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Why do paper cuts hurt so much?


It’s a tiny cut with a very sharp sting. Jake Port takes a closer look.


Jozsef Szasz-Fabian / Getty Images

It’s one of the most innocuous of injuries, but also one of the most painful – a paper cut from the filing you’ve just done or the papers you’ve neatly ordered. So why do they hurt so much?

Before we explore the answer, it is important to point out that there is very little scientific evidence as to why these tiny lacerations are so incredibly painful. Perhaps pain researchers have bigger questions to concern themselves with than a cut you need a magnifying glass to see.

But taking a closer look at the structure of skin, and the network of nerves and pain receptors that lie within it, does offer a logical explanation.

The topmost layer of skin, known as the epidermis, contains cells that form a protective barrier around your body.

Beneath this is the dermis, where the sweat glands and hair follicles reside, and most importantly, nerve endings also known as nociceptors.

When you receive a normal cut from something sharp, the object will penetrate both these layers, driving into the lower subcutaneous fat layer and onwards into deeper tissue if the cut is very severe. This cut will cause damage to the local nociceptors and expose their sensitive endings to the outside world, triggering a wave of pain (danger) signals.

To make things worse, fingers have a particularly high number of these pain receptors. This is why injuries to your hands tend to hurt a lot more than injuries to other parts of your body, such as back and chest.

When you’re cut, blood rushes in, coagulates and seals the wound so the nerves are once again shielded from the outside environment. The initial pain then begins to subside as tissue repair begins under the cover of a newly formed scab.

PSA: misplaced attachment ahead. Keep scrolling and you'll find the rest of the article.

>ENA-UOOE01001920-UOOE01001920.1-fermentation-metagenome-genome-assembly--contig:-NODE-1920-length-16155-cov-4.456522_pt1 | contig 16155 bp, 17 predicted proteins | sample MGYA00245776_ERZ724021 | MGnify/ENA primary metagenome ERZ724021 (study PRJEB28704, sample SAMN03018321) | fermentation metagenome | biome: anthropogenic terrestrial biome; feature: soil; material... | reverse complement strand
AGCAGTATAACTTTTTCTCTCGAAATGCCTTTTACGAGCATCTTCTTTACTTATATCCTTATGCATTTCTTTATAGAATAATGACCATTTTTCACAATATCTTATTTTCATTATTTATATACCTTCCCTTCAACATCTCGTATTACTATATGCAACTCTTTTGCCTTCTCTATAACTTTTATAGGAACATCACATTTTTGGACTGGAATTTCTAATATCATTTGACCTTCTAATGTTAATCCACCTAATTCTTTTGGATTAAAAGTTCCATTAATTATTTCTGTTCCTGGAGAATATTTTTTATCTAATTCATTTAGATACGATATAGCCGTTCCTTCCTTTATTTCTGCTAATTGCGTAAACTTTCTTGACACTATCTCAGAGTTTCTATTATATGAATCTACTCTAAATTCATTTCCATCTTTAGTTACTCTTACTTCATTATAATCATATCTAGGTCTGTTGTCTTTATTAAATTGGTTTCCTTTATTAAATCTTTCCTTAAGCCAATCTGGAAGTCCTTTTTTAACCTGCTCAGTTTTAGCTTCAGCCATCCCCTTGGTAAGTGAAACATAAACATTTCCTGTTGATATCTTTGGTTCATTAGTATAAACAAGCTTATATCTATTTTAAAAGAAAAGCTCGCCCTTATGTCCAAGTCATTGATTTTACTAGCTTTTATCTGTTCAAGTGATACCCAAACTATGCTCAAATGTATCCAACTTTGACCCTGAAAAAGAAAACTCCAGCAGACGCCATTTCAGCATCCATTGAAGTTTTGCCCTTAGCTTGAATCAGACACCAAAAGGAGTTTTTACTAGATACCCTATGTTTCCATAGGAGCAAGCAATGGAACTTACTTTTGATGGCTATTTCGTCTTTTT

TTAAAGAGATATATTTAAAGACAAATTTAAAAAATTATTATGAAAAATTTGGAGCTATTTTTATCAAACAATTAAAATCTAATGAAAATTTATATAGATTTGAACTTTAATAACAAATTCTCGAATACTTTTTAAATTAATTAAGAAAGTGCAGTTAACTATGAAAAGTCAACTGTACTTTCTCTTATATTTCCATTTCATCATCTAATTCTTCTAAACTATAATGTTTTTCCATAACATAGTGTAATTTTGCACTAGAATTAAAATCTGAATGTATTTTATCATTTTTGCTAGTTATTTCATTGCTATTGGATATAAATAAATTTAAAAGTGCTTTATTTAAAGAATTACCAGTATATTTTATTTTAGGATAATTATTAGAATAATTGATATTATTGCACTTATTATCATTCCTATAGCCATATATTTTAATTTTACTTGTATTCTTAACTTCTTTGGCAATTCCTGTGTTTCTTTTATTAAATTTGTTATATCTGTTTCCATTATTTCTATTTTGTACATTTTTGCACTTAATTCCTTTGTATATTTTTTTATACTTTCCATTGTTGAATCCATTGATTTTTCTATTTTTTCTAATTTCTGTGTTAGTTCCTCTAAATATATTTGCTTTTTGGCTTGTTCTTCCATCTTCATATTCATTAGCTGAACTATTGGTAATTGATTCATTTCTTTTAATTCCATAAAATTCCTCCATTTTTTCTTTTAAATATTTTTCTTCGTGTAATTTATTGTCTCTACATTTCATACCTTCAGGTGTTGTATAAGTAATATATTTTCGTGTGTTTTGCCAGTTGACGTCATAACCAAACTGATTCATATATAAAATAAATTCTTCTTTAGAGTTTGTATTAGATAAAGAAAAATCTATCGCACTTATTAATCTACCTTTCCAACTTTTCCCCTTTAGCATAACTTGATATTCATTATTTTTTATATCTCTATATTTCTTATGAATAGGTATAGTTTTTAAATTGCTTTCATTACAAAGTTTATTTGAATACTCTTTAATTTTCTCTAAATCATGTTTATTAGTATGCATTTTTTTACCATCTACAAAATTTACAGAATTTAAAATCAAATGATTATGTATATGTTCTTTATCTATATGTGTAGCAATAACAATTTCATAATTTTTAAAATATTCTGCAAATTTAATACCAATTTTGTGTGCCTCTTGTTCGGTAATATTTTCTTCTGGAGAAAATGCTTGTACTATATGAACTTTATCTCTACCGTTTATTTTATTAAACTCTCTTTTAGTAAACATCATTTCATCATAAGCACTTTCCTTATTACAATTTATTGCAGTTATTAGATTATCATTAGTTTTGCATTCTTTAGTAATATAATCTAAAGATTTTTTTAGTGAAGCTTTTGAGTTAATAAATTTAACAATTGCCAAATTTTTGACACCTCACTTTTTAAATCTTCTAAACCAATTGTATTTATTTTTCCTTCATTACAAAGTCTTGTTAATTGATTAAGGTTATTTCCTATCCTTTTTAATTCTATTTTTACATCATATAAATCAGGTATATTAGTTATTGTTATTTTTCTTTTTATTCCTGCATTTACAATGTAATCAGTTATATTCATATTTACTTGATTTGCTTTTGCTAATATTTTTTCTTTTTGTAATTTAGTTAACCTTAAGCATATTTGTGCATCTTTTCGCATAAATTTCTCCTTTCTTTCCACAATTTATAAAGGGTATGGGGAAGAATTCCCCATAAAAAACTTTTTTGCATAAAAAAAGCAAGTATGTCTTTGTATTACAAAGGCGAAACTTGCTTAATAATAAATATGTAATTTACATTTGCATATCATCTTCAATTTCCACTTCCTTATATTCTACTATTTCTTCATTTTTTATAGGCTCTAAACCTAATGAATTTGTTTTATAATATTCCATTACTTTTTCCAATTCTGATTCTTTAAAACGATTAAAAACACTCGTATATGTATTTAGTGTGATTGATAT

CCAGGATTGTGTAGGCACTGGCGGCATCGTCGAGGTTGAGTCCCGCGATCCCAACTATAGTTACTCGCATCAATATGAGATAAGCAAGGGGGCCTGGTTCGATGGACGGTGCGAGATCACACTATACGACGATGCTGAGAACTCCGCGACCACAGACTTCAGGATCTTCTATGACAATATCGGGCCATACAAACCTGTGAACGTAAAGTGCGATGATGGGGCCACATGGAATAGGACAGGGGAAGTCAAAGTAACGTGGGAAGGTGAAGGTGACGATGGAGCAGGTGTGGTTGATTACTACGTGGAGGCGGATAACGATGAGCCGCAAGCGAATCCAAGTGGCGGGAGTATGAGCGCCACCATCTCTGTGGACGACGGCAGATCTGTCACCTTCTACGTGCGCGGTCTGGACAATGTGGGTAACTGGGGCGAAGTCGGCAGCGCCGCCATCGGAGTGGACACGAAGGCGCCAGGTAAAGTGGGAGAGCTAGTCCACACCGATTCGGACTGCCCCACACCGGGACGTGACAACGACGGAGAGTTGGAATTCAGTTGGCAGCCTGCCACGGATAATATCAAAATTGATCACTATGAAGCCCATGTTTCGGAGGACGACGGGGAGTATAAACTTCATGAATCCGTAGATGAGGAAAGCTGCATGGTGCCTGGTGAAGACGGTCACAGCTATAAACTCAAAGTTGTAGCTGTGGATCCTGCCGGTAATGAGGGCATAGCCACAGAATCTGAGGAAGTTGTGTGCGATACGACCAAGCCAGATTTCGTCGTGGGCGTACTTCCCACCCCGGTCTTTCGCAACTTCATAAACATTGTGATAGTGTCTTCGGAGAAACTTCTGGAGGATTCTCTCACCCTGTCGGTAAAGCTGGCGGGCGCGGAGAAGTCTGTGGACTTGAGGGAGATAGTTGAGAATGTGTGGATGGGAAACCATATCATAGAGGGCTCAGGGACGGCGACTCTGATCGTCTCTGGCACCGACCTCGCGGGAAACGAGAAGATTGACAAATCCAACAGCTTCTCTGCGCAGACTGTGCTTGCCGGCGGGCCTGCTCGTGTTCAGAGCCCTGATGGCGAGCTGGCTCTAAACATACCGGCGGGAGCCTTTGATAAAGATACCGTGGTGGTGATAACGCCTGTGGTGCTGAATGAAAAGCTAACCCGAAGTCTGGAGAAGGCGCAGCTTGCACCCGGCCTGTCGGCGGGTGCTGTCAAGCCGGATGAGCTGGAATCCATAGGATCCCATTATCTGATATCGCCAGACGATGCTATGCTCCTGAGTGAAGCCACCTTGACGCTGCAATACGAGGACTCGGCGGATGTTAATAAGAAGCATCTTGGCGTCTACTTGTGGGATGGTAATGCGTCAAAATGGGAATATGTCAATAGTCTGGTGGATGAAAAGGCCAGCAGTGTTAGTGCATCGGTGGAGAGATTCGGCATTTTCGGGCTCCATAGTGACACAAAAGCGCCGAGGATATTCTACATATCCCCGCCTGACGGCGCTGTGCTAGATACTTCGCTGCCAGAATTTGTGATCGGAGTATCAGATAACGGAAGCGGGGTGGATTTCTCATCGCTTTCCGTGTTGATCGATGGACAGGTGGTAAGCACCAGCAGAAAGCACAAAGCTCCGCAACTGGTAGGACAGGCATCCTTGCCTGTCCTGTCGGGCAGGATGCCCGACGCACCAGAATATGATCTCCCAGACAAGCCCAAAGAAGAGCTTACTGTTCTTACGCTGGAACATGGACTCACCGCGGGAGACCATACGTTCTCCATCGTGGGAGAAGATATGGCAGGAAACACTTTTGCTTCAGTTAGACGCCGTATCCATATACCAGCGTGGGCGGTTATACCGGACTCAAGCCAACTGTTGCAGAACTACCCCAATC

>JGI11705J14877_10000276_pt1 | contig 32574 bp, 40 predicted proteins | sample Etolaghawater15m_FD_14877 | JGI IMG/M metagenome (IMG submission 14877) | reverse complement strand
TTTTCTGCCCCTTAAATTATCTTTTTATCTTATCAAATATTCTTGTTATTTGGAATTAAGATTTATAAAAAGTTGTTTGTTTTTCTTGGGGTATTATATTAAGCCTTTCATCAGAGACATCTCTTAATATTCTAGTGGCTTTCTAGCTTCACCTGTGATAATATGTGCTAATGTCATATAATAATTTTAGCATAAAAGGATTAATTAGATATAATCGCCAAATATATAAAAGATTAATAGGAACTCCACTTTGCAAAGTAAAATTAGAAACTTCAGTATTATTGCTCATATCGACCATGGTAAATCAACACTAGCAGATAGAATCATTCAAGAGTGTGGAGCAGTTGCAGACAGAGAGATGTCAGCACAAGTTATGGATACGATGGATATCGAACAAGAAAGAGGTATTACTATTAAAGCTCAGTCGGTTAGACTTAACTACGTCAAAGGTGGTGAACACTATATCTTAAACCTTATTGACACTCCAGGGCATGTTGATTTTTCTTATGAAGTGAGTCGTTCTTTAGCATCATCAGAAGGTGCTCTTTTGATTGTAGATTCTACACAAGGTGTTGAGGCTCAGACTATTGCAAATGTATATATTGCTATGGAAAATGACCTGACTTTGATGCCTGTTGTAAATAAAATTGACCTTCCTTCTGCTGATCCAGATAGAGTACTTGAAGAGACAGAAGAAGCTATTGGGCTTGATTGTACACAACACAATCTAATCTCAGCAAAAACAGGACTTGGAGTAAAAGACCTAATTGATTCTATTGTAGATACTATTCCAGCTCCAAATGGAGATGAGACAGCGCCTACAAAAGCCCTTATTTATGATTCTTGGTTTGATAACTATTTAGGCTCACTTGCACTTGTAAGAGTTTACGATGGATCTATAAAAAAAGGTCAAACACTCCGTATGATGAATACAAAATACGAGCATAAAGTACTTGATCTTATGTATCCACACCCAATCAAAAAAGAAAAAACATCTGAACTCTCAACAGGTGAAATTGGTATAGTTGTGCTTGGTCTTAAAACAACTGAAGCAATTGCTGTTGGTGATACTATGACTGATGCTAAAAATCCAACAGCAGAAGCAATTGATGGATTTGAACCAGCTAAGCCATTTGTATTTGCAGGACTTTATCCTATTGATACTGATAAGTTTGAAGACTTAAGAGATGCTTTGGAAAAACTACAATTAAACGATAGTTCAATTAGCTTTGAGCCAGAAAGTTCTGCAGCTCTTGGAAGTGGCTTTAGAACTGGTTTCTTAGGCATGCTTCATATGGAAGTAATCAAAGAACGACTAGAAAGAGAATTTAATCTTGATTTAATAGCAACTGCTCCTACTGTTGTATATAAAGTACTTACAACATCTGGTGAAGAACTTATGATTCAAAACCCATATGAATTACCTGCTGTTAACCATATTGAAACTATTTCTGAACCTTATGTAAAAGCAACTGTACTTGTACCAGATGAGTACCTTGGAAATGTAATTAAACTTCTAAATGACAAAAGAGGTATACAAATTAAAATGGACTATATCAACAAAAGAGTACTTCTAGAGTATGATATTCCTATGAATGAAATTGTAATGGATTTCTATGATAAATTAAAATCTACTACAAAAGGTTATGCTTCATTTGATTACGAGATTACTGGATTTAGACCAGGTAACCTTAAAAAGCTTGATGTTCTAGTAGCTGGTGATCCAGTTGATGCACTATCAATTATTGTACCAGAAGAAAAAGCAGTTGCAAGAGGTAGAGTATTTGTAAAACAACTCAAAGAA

Coloured scanning electron micrograph (SEM) of the edge of paper which mostly consists of a mesh of softened and pulped wood fibres.
Susumu Nishinaga / Getty Images

Paper cuts, though, do not generally penetrate beyond the dermal layer. The fact that only the top layers of the skin are breached means that the blood flow to the area is heavily reduced, preventing a clot and scab from forming and leaving the sensitive nerves exposed.

This is why when you get a paper cut, it’s a good idea to tape it shut with a sticking plaster, preferably after applying a dab of antimicrobial ointment. Otherwise, you’ll keep feeling a sharp pain whenever the movement of your fingers opens the cut and agitates the exposed pain receptors – not to mention the agonising sting as soap sneaks into the cut the next time you wash your hands.

The level of pain associated with paper cuts is not just down to anatomy, but also the microscopic structure of the paper itself.

Looking at the edge of a piece of paper under a microscope (see right) reveals a jagged surface that acts more like a saw than a sharp knife. The serrated edge does not cleanly break the skin’s surface and so causes a lot more cellular and tissue damage.

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Jake Port contributes to the Cosmos explainer series.
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